Gardening

Thursday, August 18, 2005

Great gardening secrets: The Secret of Rooting Cuttings.

The Secret of Rooting Cuttings

The secret of rooting cuttings can be summed up in two words.

 “Timing and technique”. 

When you do your cuttings is every bit as important as how you do them. So if you do the right thing, at the right time of the year, your efforts are sure to bring success. Through this article you will learn both. 

"Rooting Hardwood Cuttings of Deciduous Plants" 

Hardwood cuttings are much more durable than softwood cuttings which is why hardwoods are the best technique for the home gardener. A deciduous plant is a plant that loses it’s leaves during the winter. All plants go dormant during the winter, but evergreens keep their foliage. Many people don’t consider Rhododendrons, Azaleas, and and Mountain Laurel evergreens, but they are. They are known as broad leaf evergreens. Any plant that completely loses it’s leaves is a deciduous plant. 

There are three different techniques for rooting cuttings of deciduous plants. Two methods for hardwood cuttings, and one for softwood cuttings.   In this article we are only going to discuss rooting cuttings using the hardwood methods.  If you are interested in softwood cuttings, you'll find a very informative article at http://www.freeplants.com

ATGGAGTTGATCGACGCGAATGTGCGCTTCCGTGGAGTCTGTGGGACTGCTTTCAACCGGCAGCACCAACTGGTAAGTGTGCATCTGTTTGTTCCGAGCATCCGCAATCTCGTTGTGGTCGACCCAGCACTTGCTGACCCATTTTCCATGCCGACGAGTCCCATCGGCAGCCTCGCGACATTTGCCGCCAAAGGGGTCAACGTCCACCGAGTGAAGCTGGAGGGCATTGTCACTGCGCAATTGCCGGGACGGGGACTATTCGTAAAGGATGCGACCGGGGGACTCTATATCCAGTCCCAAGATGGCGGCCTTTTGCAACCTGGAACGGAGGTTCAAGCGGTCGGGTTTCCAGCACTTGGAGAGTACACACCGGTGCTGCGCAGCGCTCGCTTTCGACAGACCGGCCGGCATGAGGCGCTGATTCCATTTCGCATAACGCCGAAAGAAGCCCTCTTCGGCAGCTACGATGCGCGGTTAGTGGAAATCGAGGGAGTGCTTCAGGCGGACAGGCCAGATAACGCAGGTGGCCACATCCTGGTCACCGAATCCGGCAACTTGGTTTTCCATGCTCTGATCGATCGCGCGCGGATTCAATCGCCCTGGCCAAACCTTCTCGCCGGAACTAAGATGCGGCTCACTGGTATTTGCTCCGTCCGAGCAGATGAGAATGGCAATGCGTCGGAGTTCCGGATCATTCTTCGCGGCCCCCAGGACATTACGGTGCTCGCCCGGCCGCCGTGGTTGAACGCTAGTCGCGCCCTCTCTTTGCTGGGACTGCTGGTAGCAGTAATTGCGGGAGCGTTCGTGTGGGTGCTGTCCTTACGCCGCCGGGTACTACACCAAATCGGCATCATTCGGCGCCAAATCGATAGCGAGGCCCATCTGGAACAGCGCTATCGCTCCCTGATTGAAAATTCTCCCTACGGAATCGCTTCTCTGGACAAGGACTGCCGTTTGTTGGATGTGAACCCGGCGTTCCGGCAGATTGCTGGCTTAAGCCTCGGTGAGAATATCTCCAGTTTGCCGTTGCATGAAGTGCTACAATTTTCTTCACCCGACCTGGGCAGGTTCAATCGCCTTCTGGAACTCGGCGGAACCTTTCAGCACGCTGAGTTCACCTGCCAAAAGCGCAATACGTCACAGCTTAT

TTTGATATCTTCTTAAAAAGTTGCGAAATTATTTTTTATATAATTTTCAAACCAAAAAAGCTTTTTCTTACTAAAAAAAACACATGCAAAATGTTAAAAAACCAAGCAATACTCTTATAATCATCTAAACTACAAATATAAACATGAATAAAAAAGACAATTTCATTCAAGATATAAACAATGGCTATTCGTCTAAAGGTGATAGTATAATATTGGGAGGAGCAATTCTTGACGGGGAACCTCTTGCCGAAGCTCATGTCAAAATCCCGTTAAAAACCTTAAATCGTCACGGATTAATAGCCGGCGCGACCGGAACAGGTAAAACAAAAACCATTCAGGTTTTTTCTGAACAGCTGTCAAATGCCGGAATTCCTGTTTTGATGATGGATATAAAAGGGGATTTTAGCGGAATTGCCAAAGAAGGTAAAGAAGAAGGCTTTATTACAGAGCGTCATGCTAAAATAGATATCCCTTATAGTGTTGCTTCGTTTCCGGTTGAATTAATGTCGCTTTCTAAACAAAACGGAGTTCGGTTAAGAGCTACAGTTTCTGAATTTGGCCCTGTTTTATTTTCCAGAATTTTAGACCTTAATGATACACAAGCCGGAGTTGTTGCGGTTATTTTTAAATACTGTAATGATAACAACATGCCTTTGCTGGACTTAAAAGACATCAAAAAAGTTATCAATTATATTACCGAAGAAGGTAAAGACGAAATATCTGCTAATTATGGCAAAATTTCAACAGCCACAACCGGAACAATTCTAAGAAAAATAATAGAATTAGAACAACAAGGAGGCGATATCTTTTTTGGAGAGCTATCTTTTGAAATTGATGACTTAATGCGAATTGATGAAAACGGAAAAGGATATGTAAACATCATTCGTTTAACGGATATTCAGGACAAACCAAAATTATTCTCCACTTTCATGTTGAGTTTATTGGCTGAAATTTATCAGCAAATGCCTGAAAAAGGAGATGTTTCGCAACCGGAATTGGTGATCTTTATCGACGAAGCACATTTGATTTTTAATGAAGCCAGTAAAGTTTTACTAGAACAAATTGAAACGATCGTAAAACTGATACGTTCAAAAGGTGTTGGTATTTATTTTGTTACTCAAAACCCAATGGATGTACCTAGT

Of the two hardwood techniques is one better than the other? It depends on exactly what you are rooting, what the soil conditions are at your house, and what Mother Nature has up her sleeve for the coming winter. I have experienced both success and failure using each method. Only experimentation will determine what works best for you. Try some cuttings using each method. 
 
 

Control weeds in your garden.

Weed Control Facts, Winning the Battle of the Weeds

Keeping your landscape plantings, flower beds, and nursery crops free of weeds is a battle, but if you approach it with a strategic plan, you will prevail. In order to develop a plan, you first must understand how weeds work, and what kind of weeds you are dealing with. 

Basically weeds grow either from seed, or they reproduce from their roots. As the roots grow outward from the parent plant new plants sprout up from the lateral roots, creating more parent plants and the process continues and the weeds thrive. Weeds that tend to reproduce from the root are usually more difficult to control. 

Weed controls facts?  Weeds are plants, and they function just like the desirable plants in your yard. They need water, sunlight, and nutrition to survive. Of these three key survival needs, the easiest one for a gardener to eliminate is sunlight. Through proper mulching you can eliminate the sunlight. 
 
 
 
 
 

How do you prune a tree? Read on...

Tree Pruning Tips 

There are two kinds of winter gardening. The first method usually starts in January as the gardening catalogs begin to arrive in the mail. This type of gardening is as easy and sitting in your favorite chair, browsing the catalogs, and either dreaming about what you're going to do this spring, or actually drawing designs for the gardens you intend to work on. 

The second type of winter gardening is to actually get out in the yard and do a little work. Of course if it's bitter cold, you'd be better off waiting for a good day. Winter is a good time to do some pruning if the temperatures are around 30 degrees or so. I don't recommend pruning if it's considerably below freezing because the wood is brittle and will shatter when you make a cut.